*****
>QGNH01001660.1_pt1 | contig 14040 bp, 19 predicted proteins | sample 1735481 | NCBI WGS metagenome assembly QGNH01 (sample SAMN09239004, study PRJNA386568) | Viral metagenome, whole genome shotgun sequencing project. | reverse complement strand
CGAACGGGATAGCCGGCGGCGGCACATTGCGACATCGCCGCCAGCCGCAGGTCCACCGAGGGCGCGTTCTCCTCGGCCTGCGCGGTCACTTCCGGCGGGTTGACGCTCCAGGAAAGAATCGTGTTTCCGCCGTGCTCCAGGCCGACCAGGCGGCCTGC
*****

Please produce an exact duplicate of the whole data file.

>QGNH01001660.1_pt1 | contig 14040 bp, 19 predicted proteins | sample 1735481 | NCBI WGS metagenome assembly QGNH01 (sample SAMN09239004, study PRJNA386568) | Viral metagenome, whole genome shotgun sequencing project. | reverse complement strand
CGAACGGGATAGCCGGCGGCGGCACATTGCGACATCGCCGCCAGCCGCAGGTCCACCGAGGGCGCGTTCTCCTCGGCCTGCGCGGTCACTTCCGGCGGGTTGACGCTCCAGGAAAGAATCGTGTTTCCGCCGTGCTCCAGGCCGACCAGGCGGCCTGC